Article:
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Implant Restores Paralyzed Man's Leg Movement 65

Posted by Soulskill
from the we-have-the-technology dept.
cylonlover writes "In a move that gives cautious hope to the millions of people suffering some form of paralysis, a team of researchers from UCLA, Caltech and the University of Louisville has given a man rendered paralyzed from the chest down after a hit-and-run accident in 2006 the ability to stand and take his first tentative steps in four years. The team used a stimulating electrode array implanted into the man's body to provide continual direct electrical stimulation to the lower part of the spinal cord that controls movement of the hips, knees, ankles and toes, to mimic the signals the brain usually sends to initiate movement (abstract)."
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Implant Restores Paralyzed Man's Leg Movement

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  • A small step for man, a great leap for mankind
    • Re:All the best (Score:4, Interesting)

      by Sonny Yatsen (603655) * on Friday May 20, 2011 @09:30AM (#36191636) Journal

      Even if it doesn't restore full mobility, I think this is a great advancement that allows a paralyzed patient to stave off or to recover from the muscle atrophy or blood clots caused by lack of motion that occurs after the accident.

      • by daedae (1089329)

        It wasn't clear to me from the article how much control he actually has over the mobility. It says instead of hooking the brain back up to the legs, they're just stimulating the nerves in that area to wake the legs back up, and then the legs sort of make decisions on their own in terms of standing or maybe walking to stay balanced on a moving treadmill.

        So it would definitely be useful for keeping paralyzed legs fit, but I wonder what the equivalent would be for stimulating a paralyzed arm?

        • by Phoshi (1857806)
          Legs can't 'make decisions on their own', especially not something as complex as balance, which requires information from the inner ear. It seems likely to me that this doesn't interface with the brain simply because that's also a very complex, mostly theoretical field. However, that this can be done at all gives a lot of hope for next decade's paralyzed people regaining some level of conscious movement.
          • by daedae (1089329)

            The stimulation therefore doesn't induce movement, but taps into a network of spinal cord nerves that are capable of initiating movement on their own without the help of the brain, which then work together with cues from the legs to direct muscle movement.

            Okay, so saying the legs make decisions on their own was somewhat of an oversimplification, but my point that the brain is not involved and so it's not clear how much practical control he has over mobility or what the equivalent would be for other limbs remains.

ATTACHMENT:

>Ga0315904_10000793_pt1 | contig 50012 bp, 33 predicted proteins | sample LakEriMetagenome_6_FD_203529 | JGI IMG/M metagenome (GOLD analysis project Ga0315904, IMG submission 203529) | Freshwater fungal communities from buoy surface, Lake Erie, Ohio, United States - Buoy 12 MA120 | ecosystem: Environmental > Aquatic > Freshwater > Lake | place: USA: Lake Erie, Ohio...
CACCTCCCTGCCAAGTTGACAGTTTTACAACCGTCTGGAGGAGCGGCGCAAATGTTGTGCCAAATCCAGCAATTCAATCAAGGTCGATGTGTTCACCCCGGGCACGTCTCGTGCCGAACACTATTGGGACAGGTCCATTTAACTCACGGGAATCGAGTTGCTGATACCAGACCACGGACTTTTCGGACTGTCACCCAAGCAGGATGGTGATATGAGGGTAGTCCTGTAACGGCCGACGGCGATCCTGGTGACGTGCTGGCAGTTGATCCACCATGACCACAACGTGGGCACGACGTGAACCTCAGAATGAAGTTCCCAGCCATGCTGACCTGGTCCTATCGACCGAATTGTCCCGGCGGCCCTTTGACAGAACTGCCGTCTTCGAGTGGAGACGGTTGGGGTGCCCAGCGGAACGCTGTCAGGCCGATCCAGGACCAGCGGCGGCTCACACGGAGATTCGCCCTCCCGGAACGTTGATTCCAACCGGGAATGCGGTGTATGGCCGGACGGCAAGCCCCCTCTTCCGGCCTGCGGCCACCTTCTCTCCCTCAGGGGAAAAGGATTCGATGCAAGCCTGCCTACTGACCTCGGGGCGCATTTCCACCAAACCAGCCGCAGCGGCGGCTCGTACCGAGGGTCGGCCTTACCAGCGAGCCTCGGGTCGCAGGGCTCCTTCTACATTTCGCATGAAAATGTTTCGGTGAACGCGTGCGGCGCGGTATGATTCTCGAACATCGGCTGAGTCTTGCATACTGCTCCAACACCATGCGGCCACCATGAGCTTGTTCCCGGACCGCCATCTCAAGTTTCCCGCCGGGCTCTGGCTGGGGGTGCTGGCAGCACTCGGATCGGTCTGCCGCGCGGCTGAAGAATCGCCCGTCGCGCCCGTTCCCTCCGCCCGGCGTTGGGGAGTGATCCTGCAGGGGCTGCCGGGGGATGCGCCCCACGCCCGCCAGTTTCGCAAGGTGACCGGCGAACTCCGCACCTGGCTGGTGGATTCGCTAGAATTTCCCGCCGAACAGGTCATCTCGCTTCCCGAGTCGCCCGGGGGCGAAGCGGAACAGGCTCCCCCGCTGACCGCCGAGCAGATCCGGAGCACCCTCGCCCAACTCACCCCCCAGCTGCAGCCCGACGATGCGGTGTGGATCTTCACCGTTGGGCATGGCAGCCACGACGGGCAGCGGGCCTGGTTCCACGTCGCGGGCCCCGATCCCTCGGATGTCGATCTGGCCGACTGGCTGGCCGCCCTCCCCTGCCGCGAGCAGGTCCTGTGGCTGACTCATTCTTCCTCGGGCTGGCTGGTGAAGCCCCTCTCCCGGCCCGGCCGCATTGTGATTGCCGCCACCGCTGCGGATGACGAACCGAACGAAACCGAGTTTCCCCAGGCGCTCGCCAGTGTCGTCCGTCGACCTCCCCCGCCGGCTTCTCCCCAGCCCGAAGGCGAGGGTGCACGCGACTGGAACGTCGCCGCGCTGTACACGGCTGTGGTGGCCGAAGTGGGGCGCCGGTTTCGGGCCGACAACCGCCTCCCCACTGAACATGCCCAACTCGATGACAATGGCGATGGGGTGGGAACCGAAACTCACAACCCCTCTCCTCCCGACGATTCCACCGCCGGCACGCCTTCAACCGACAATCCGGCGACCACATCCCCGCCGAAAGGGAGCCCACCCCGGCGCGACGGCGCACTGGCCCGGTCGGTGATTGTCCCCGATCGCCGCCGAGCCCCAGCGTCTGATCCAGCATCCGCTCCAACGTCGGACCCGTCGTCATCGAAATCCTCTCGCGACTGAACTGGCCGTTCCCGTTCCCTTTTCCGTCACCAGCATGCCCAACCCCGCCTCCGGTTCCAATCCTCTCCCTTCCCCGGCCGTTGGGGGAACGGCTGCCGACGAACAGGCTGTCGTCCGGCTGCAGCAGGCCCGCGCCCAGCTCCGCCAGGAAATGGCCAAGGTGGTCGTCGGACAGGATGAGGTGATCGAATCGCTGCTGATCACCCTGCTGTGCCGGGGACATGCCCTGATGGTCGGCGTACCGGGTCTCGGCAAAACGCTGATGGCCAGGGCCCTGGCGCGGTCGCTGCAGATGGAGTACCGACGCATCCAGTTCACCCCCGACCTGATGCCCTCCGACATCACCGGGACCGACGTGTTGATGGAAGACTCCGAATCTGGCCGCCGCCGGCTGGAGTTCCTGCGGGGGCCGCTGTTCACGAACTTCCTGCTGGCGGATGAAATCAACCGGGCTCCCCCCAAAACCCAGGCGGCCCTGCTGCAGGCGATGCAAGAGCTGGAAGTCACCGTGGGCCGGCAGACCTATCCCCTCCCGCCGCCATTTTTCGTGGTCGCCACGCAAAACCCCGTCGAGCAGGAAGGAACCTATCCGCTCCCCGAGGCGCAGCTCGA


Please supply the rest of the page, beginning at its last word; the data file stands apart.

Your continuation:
• Another aspect of this technique is that some signals from the brain may be getting through, but they're not strong enough to get the leg muscles to contract properly. In this scenario, the device would be acting as an amplifier. Giving the leg muscles enough signal strength to contract, but introducing noise to the signal recieved from the brain.
            • by Phoshi (1857806)
              Well, even if there's no practical usage yet, that it works at all would surely be a great step towards building something that does work? Rome wasn't built in a day, etc.
          • Re:All the best (Score:4, Informative)

            by Renraku (518261) on Friday May 20, 2011 @02:41PM (#36194796) Homepage

            Actually, that's wrong. At least in cats. As proof they kept a cat's body alive, removed its brain, and put it on a treadmill. The cat was held up, but as the legs felt pressure on them, they started to run by themselves. Rather well, too, matching speed with the treadmill. The muscles and spinal cord basically play a huge role in balance and walking..it isn't 100% brain controlled.

        • Re:All the best (Score:5, Informative)

          by DrgnDancer (137700) on Friday May 20, 2011 @10:08AM (#36192052) Homepage

          I heard an article about this on NPR this morning. He apparently has a fair amount of control and even feeling while the power is turned on. He talked about getting a shot in his lower back while the systems was powered up and being able to feel the pain, the pressure of the insertion, everything you'd expect a normal person to be able to feel. He joked about it being both bad and good, but you could tell he was really pleased.

          The interesting thing is that they aren't, from what I understand, trying to bypass the damaged nerves, rather they're applying a continuous current to them, which seems to boost the natural ability of the nerves to receive signals. For lack of a better description (and assuming I understand what's going on, which is assuming a lot, even the doctors don't seem too clear on the details) the applied current allows the nerve signals to "jump" the cut in his nervous system.

          Also for reasons I don't understand, they only use the system 2 hours or so a day, so for the majority of the time he's a normal paraplegic. That may explain why it's taking him so long to relearn things like walking and standing, though the article indicates that only gross movements may ever be possible so it could be that the signals just aren't strong enough still for fine motor control.